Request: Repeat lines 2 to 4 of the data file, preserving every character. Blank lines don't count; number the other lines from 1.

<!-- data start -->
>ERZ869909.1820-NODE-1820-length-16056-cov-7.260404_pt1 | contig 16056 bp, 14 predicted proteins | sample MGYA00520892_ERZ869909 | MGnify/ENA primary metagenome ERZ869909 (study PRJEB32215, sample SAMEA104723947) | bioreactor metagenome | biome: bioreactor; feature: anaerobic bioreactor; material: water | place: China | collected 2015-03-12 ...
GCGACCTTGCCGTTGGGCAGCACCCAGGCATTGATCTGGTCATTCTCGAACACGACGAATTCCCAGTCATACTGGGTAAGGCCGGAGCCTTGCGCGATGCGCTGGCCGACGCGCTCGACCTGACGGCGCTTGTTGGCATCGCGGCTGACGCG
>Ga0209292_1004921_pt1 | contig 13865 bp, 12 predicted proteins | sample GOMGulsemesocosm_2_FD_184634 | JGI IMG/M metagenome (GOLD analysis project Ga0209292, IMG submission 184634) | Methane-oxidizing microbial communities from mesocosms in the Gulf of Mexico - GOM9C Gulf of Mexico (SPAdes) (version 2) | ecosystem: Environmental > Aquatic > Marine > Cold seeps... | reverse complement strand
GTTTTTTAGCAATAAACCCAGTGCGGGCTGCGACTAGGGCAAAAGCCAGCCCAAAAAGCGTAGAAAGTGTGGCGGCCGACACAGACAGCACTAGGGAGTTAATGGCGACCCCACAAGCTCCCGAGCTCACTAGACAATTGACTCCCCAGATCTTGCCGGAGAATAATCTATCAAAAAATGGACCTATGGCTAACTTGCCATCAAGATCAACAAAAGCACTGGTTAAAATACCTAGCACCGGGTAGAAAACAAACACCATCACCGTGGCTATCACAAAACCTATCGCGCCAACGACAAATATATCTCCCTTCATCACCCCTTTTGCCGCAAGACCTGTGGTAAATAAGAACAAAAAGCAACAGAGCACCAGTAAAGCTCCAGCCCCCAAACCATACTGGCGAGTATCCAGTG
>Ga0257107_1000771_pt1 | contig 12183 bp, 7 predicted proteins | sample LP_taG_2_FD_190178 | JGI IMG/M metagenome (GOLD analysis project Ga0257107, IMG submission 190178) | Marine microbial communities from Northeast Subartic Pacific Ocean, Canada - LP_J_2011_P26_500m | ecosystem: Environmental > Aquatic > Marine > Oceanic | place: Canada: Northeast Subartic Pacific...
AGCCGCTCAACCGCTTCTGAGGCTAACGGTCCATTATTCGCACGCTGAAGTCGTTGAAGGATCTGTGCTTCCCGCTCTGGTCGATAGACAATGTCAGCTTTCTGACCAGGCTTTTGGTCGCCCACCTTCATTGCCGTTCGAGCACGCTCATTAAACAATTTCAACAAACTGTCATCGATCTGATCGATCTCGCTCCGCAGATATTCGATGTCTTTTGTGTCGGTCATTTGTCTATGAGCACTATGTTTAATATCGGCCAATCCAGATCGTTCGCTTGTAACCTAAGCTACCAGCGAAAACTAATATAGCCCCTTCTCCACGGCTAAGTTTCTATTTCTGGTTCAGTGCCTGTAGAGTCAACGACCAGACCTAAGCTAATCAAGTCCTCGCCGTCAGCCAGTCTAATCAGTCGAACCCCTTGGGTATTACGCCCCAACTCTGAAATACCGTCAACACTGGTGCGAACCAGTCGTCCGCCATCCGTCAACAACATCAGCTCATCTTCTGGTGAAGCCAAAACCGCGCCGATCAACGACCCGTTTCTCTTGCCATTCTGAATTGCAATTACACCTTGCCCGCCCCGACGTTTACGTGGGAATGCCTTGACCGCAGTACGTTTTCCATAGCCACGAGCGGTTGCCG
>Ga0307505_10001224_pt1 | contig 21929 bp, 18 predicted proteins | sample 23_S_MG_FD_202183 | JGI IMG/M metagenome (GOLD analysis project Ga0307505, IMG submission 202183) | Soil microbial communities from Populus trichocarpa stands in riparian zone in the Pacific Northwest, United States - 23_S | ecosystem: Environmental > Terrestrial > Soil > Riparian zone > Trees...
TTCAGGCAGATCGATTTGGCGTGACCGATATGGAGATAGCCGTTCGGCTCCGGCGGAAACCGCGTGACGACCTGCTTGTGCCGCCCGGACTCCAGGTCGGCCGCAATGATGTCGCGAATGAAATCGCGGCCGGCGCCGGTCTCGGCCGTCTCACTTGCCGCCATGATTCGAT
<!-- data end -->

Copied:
GCGACCTTGCCGTTGGGCAGCACCCAGGCATTGATCTGGTCATTCTCGAACACGACGAATTCCCAGTCATACTGGGTAAGGCCGGAGCCTTGCGCGATGCGCTGGCCGACGCGCTCGACCTGACGGCGCTTGTTGGCATCGCGGCTGACGCG
>Ga0209292_1004921_pt1 | contig 13865 bp, 12 predicted proteins | sample GOMGulsemesocosm_2_FD_184634 | JGI IMG/M metagenome (GOLD analysis project Ga0209292, IMG submission 184634) | Methane-oxidizing microbial communities from mesocosms in the Gulf of Mexico - GOM9C Gulf of Mexico (SPAdes) (version 2) | ecosystem: Environmental > Aquatic > Marine > Cold seeps... | reverse complement strand
GTTTTTTAGCAATAAACCCAGTGCGGGCTGCGACTAGGGCAAAAGCCAGCCCAAAAAGCGTAGAAAGTGTGGCGGCCGACACAGACAGCACTAGGGAGTTAATGGCGACCCCACAAGCTCCCGAGCTCACTAGACAATTGACTCCCCAGATCTTGCCGGAGAATAATCTATCAAAAAATGGACCTATGGCTAACTTGCCATCAAGATCAACAAAAGCACTGGTTAAAATACCTAGCACCGGGTAGAAAACAAACACCATCACCGTGGCTATCACAAAACCTATCGCGCCAACGACAAATATATCTCCCTTCATCACCCCTTTTGCCGCAAGACCTGTGGTAAATAAGAACAAAAAGCAACAGAGCACCAGTAAAGCTCCAGCCCCCAAACCATACTGGCGAGTATCCAGTG